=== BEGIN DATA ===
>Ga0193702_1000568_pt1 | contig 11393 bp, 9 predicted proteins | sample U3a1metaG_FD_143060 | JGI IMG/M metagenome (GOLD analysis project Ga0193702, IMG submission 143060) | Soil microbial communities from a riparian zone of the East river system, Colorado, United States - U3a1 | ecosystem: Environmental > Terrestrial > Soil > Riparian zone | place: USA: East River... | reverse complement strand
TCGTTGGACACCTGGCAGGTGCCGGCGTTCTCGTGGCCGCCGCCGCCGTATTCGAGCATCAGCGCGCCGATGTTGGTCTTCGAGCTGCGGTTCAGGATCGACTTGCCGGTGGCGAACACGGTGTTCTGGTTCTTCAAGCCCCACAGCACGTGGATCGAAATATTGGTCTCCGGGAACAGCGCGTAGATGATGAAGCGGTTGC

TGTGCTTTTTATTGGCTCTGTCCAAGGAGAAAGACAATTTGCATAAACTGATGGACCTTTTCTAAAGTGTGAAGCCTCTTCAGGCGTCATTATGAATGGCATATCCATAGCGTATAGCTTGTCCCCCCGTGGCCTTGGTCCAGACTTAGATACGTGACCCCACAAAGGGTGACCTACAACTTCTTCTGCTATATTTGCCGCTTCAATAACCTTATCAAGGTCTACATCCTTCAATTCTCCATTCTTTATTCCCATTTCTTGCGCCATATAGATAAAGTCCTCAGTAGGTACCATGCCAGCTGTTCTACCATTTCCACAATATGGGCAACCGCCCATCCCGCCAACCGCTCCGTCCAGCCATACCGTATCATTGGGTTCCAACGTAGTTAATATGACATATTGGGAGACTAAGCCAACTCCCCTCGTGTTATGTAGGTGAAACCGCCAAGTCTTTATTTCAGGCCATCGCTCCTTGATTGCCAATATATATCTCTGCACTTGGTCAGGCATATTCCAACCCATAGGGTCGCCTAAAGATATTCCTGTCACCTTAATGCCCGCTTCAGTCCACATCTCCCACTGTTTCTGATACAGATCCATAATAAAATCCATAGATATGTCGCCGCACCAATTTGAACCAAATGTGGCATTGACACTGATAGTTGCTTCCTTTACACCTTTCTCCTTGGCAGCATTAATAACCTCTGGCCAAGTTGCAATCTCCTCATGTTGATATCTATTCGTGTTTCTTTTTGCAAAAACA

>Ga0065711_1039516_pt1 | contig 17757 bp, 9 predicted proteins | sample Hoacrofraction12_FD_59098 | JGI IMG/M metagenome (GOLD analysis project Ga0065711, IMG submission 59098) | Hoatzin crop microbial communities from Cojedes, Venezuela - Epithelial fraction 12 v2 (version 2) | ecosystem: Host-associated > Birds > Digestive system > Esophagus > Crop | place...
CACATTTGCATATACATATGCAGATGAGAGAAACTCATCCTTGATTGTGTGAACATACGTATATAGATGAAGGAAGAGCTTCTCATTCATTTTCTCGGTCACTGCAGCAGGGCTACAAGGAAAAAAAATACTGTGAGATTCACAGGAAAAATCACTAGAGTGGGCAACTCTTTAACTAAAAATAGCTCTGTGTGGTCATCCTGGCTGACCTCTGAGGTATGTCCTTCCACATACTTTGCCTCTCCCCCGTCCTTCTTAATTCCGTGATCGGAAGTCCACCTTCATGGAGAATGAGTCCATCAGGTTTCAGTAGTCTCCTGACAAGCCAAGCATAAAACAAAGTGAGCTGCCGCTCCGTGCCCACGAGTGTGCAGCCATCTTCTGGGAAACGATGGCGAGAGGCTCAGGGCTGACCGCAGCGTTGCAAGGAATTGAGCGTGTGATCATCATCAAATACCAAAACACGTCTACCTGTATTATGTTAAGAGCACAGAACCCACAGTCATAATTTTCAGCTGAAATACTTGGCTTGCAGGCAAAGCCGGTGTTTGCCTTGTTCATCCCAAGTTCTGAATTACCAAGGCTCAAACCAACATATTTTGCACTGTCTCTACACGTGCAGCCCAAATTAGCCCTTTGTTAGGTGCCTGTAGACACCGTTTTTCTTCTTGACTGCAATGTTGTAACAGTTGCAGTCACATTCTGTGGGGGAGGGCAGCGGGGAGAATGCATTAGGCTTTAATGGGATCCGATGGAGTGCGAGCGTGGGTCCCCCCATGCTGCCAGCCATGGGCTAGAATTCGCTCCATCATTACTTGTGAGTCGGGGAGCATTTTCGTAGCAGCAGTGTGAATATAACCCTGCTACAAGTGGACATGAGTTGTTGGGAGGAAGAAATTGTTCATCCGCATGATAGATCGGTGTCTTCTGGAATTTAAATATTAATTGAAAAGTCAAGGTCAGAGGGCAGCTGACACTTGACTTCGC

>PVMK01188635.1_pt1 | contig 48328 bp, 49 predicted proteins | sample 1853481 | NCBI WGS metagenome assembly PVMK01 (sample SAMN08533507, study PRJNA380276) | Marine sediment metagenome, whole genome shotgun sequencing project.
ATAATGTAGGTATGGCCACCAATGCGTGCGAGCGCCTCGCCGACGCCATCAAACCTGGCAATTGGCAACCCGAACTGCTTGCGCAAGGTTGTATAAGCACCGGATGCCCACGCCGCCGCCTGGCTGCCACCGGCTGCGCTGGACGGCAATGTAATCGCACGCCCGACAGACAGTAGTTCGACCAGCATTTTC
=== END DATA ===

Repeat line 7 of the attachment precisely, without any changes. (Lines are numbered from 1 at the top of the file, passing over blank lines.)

ATAATGTAGGTATGGCCACCAATGCGTGCGAGCGCCTCGCCGACGCCATCAAACCTGGCAATTGGCAACCCGAACTGCTTGCGCAAGGTTGTATAAGCACCGGATGCCCACGCCGCCGCCTGGCTGCCACCGGCTGCGCTGGACGGCAATGTAATCGCACGCCCGACAGACAGTAGTTCGACCAGCATTTTC